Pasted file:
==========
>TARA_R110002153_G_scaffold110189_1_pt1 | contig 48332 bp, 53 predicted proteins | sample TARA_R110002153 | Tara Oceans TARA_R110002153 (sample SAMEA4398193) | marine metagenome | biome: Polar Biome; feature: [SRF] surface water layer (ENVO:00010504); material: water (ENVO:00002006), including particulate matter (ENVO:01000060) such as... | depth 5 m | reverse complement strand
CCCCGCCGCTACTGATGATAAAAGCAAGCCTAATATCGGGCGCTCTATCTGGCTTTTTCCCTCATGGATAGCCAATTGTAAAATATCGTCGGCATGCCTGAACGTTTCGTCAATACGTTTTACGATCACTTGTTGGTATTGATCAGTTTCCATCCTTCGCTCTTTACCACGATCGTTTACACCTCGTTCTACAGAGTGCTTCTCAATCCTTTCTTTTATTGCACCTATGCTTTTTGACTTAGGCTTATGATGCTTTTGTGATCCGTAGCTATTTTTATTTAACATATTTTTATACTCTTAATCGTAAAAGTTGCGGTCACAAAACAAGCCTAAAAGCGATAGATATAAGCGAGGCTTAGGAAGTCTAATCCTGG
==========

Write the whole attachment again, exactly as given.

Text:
>TARA_R110002153_G_scaffold110189_1_pt1 | contig 48332 bp, 53 predicted proteins | sample TARA_R110002153 | Tara Oceans TARA_R110002153 (sample SAMEA4398193) | marine metagenome | biome: Polar Biome; feature: [SRF] surface water layer (ENVO:00010504); material: water (ENVO:00002006), including particulate matter (ENVO:01000060) such as... | depth 5 m | reverse complement strand
CCCCGCCGCTACTGATGATAAAAGCAAGCCTAATATCGGGCGCTCTATCTGGCTTTTTCCCTCATGGATAGCCAATTGTAAAATATCGTCGGCATGCCTGAACGTTTCGTCAATACGTTTTACGATCACTTGTTGGTATTGATCAGTTTCCATCCTTCGCTCTTTACCACGATCGTTTACACCTCGTTCTACAGAGTGCTTCTCAATCCTTTCTTTTATTGCACCTATGCTTTTTGACTTAGGCTTATGATGCTTTTGTGATCCGTAGCTATTTTTATTTAACATATTTTTATACTCTTAATCGTAAAAGTTGCGGTCACAAAACAAGCCTAAAAGCGATAGATATAAGCGAGGCTTAGGAAGTCTAATCCTGG